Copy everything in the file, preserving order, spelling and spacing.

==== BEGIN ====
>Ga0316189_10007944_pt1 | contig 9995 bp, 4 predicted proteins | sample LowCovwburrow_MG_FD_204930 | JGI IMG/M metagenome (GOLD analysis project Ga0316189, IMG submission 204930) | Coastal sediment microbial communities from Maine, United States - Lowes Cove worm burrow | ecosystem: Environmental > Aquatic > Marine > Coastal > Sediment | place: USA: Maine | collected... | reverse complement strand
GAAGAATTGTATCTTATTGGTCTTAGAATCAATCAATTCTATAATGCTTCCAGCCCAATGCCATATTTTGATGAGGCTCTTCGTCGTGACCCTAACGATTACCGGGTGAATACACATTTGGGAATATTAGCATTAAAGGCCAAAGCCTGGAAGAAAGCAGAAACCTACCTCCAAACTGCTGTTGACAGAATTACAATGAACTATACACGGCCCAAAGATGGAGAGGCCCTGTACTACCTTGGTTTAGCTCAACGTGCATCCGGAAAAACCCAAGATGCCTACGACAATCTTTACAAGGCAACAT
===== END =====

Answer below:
>Ga0316189_10007944_pt1 | contig 9995 bp, 4 predicted proteins | sample LowCovwburrow_MG_FD_204930 | JGI IMG/M metagenome (GOLD analysis project Ga0316189, IMG submission 204930) | Coastal sediment microbial communities from Maine, United States - Lowes Cove worm burrow | ecosystem: Environmental > Aquatic > Marine > Coastal > Sediment | place: USA: Maine | collected... | reverse complement strand
GAAGAATTGTATCTTATTGGTCTTAGAATCAATCAATTCTATAATGCTTCCAGCCCAATGCCATATTTTGATGAGGCTCTTCGTCGTGACCCTAACGATTACCGGGTGAATACACATTTGGGAATATTAGCATTAAAGGCCAAAGCCTGGAAGAAAGCAGAAACCTACCTCCAAACTGCTGTTGACAGAATTACAATGAACTATACACGGCCCAAAGATGGAGAGGCCCTGTACTACCTTGGTTTAGCTCAACGTGCATCCGGAAAAACCCAAGATGCCTACGACAATCTTTACAAGGCAACAT